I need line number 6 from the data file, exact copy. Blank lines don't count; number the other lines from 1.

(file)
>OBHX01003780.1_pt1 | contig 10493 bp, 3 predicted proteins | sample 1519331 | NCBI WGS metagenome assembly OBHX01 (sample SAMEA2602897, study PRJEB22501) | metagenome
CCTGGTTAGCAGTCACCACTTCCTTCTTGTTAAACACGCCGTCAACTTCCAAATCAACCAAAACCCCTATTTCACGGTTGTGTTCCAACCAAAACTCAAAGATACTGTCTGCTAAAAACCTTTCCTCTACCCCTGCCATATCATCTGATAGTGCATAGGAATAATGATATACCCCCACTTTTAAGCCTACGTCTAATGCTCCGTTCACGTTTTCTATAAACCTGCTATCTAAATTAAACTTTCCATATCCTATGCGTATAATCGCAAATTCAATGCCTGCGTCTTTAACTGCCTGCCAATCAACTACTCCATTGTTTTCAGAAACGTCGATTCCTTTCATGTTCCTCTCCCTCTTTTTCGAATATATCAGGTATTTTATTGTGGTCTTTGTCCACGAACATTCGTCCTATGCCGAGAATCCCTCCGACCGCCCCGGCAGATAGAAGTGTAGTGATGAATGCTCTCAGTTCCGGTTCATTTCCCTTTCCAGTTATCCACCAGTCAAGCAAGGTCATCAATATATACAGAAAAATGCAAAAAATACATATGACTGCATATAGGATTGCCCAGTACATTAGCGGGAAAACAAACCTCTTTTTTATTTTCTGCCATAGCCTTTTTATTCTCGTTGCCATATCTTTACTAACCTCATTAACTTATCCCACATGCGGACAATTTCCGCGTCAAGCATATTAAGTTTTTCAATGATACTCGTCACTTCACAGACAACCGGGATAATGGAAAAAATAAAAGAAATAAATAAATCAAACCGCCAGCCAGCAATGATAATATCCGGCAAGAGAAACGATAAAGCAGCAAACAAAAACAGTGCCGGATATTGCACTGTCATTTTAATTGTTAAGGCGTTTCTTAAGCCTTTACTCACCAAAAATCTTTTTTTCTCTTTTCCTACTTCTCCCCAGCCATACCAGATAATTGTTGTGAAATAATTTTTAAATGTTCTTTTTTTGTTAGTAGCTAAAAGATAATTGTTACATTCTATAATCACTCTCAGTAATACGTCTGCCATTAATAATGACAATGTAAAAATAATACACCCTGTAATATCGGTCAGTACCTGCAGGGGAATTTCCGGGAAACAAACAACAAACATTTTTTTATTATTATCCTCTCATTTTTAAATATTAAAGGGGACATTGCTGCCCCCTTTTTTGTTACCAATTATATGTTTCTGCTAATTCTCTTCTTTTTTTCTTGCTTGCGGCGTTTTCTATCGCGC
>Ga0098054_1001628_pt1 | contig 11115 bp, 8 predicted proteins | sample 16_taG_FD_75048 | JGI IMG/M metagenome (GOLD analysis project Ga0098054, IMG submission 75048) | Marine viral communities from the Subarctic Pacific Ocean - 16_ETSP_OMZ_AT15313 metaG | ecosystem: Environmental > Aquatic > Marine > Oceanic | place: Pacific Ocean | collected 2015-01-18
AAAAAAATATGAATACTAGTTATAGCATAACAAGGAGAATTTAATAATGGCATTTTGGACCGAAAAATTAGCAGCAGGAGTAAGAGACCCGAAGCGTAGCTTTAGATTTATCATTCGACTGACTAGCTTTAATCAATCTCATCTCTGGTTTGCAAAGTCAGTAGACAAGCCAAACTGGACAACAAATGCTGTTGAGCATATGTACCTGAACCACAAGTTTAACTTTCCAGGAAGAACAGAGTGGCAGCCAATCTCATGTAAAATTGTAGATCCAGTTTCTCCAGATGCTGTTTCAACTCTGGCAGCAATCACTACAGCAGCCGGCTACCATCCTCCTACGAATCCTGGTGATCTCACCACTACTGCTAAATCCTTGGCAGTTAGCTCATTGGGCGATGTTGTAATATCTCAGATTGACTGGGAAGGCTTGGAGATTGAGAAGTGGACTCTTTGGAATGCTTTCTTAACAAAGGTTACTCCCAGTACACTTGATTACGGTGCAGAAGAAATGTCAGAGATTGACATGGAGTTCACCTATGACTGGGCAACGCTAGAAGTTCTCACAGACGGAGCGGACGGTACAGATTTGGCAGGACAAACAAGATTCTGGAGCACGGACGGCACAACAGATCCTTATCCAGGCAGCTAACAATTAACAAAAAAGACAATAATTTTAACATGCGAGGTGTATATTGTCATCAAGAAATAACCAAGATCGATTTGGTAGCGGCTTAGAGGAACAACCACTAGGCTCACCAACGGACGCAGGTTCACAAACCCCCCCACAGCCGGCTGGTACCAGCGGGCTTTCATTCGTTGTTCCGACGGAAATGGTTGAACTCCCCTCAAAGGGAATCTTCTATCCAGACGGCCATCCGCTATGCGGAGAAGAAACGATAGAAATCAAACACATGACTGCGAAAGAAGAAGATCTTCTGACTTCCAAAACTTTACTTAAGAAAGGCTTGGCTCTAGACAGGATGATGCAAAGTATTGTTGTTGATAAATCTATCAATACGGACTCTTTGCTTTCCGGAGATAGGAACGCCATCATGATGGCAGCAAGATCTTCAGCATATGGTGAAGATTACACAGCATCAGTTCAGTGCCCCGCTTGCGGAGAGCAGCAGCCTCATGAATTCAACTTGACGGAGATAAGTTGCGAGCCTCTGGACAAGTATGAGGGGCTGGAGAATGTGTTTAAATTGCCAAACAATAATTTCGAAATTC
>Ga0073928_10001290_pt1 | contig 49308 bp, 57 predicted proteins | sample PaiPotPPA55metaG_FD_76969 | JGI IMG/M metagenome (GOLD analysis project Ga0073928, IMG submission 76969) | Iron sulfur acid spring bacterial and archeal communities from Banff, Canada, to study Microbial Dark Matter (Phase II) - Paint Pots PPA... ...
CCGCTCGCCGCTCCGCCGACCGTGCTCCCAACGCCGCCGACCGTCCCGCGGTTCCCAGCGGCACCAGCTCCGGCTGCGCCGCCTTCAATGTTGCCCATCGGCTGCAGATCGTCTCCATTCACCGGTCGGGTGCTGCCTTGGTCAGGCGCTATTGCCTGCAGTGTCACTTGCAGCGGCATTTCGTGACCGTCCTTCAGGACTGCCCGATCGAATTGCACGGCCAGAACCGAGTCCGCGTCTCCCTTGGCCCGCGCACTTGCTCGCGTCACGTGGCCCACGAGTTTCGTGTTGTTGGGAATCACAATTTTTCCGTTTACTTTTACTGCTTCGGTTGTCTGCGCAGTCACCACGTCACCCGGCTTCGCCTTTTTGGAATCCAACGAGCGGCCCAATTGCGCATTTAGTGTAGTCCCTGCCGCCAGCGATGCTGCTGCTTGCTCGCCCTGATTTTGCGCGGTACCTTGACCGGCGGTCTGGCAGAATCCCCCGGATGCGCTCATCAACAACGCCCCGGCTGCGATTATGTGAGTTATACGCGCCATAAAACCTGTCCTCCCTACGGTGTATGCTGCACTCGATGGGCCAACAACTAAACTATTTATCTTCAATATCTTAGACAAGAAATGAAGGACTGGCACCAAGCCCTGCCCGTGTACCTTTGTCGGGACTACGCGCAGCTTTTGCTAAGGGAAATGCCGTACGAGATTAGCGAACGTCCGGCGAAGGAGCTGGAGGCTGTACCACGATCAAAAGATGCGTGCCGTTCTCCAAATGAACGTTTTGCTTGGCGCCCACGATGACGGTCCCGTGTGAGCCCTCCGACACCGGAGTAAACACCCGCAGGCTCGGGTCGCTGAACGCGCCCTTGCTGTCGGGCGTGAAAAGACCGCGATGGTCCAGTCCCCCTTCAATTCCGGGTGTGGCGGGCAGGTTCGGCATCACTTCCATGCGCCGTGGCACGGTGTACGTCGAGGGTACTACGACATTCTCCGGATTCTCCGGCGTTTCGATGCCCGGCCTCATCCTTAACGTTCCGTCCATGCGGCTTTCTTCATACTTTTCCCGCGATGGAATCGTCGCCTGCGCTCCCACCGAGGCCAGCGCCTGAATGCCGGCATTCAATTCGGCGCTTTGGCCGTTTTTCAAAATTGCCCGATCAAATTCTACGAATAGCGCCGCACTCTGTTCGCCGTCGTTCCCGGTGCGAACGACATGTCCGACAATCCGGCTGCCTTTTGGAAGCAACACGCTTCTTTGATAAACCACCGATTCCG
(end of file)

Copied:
CCGCTCGCCGCTCCGCCGACCGTGCTCCCAACGCCGCCGACCGTCCCGCGGTTCCCAGCGGCACCAGCTCCGGCTGCGCCGCCTTCAATGTTGCCCATCGGCTGCAGATCGTCTCCATTCACCGGTCGGGTGCTGCCTTGGTCAGGCGCTATTGCCTGCAGTGTCACTTGCAGCGGCATTTCGTGACCGTCCTTCAGGACTGCCCGATCGAATTGCACGGCCAGAACCGAGTCCGCGTCTCCCTTGGCCCGCGCACTTGCTCGCGTCACGTGGCCCACGAGTTTCGTGTTGTTGGGAATCACAATTTTTCCGTTTACTTTTACTGCTTCGGTTGTCTGCGCAGTCACCACGTCACCCGGCTTCGCCTTTTTGGAATCCAACGAGCGGCCCAATTGCGCATTTAGTGTAGTCCCTGCCGCCAGCGATGCTGCTGCTTGCTCGCCCTGATTTTGCGCGGTACCTTGACCGGCGGTCTGGCAGAATCCCCCGGATGCGCTCATCAACAACGCCCCGGCTGCGATTATGTGAGTTATACGCGCCATAAAACCTGTCCTCCCTACGGTGTATGCTGCACTCGATGGGCCAACAACTAAACTATTTATCTTCAATATCTTAGACAAGAAATGAAGGACTGGCACCAAGCCCTGCCCGTGTACCTTTGTCGGGACTACGCGCAGCTTTTGCTAAGGGAAATGCCGTACGAGATTAGCGAACGTCCGGCGAAGGAGCTGGAGGCTGTACCACGATCAAAAGATGCGTGCCGTTCTCCAAATGAACGTTTTGCTTGGCGCCCACGATGACGGTCCCGTGTGAGCCCTCCGACACCGGAGTAAACACCCGCAGGCTCGGGTCGCTGAACGCGCCCTTGCTGTCGGGCGTGAAAAGACCGCGATGGTCCAGTCCCCCTTCAATTCCGGGTGTGGCGGGCAGGTTCGGCATCACTTCCATGCGCCGTGGCACGGTGTACGTCGAGGGTACTACGACATTCTCCGGATTCTCCGGCGTTTCGATGCCCGGCCTCATCCTTAACGTTCCGTCCATGCGGCTTTCTTCATACTTTTCCCGCGATGGAATCGTCGCCTGCGCTCCCACCGAGGCCAGCGCCTGAATGCCGGCATTCAATTCGGCGCTTTGGCCGTTTTTCAAAATTGCCCGATCAAATTCTACGAATAGCGCCGCACTCTGTTCGCCGTCGTTCCCGGTGCGAACGACATGTCCGACAATCCGGCTGCCTTTTGGAAGCAACACGCTTCTTTGATAAACCACCGATTCCG